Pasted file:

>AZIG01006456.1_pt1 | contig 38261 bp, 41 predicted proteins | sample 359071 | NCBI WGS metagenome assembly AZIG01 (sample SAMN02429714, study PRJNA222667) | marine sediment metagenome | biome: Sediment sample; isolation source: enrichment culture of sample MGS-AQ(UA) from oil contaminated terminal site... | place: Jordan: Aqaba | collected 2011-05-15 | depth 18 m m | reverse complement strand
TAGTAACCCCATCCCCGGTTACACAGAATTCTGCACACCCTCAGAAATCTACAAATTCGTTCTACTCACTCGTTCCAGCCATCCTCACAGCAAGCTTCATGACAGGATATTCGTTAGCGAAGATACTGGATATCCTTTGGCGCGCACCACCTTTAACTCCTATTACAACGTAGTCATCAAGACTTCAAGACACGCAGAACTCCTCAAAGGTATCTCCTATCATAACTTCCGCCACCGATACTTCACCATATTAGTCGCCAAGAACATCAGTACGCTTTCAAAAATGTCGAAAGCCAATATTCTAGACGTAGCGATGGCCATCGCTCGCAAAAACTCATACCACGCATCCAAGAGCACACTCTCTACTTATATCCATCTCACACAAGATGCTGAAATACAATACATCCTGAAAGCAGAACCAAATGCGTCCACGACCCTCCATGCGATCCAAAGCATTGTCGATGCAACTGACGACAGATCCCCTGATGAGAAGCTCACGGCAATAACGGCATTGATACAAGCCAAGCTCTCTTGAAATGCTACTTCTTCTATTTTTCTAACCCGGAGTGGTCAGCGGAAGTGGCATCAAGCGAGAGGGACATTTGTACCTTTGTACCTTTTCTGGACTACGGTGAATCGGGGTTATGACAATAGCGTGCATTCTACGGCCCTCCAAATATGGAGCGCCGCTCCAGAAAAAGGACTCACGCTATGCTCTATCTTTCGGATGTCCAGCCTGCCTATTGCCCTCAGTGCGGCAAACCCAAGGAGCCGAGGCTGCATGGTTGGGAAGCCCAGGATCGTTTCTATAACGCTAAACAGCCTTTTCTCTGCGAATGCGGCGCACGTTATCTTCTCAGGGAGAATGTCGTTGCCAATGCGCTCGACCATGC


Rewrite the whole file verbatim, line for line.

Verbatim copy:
>AZIG01006456.1_pt1 | contig 38261 bp, 41 predicted proteins | sample 359071 | NCBI WGS metagenome assembly AZIG01 (sample SAMN02429714, study PRJNA222667) | marine sediment metagenome | biome: Sediment sample; isolation source: enrichment culture of sample MGS-AQ(UA) from oil contaminated terminal site... | place: Jordan: Aqaba | collected 2011-05-15 | depth 18 m m | reverse complement strand
TAGTAACCCCATCCCCGGTTACACAGAATTCTGCACACCCTCAGAAATCTACAAATTCGTTCTACTCACTCGTTCCAGCCATCCTCACAGCAAGCTTCATGACAGGATATTCGTTAGCGAAGATACTGGATATCCTTTGGCGCGCACCACCTTTAACTCCTATTACAACGTAGTCATCAAGACTTCAAGACACGCAGAACTCCTCAAAGGTATCTCCTATCATAACTTCCGCCACCGATACTTCACCATATTAGTCGCCAAGAACATCAGTACGCTTTCAAAAATGTCGAAAGCCAATATTCTAGACGTAGCGATGGCCATCGCTCGCAAAAACTCATACCACGCATCCAAGAGCACACTCTCTACTTATATCCATCTCACACAAGATGCTGAAATACAATACATCCTGAAAGCAGAACCAAATGCGTCCACGACCCTCCATGCGATCCAAAGCATTGTCGATGCAACTGACGACAGATCCCCTGATGAGAAGCTCACGGCAATAACGGCATTGATACAAGCCAAGCTCTCTTGAAATGCTACTTCTTCTATTTTTCTAACCCGGAGTGGTCAGCGGAAGTGGCATCAAGCGAGAGGGACATTTGTACCTTTGTACCTTTTCTGGACTACGGTGAATCGGGGTTATGACAATAGCGTGCATTCTACGGCCCTCCAAATATGGAGCGCCGCTCCAGAAAAAGGACTCACGCTATGCTCTATCTTTCGGATGTCCAGCCTGCCTATTGCCCTCAGTGCGGCAAACCCAAGGAGCCGAGGCTGCATGGTTGGGAAGCCCAGGATCGTTTCTATAACGCTAAACAGCCTTTTCTCTGCGAATGCGGCGCACGTTATCTTCTCAGGGAGAATGTCGTTGCCAATGCGCTCGACCATGC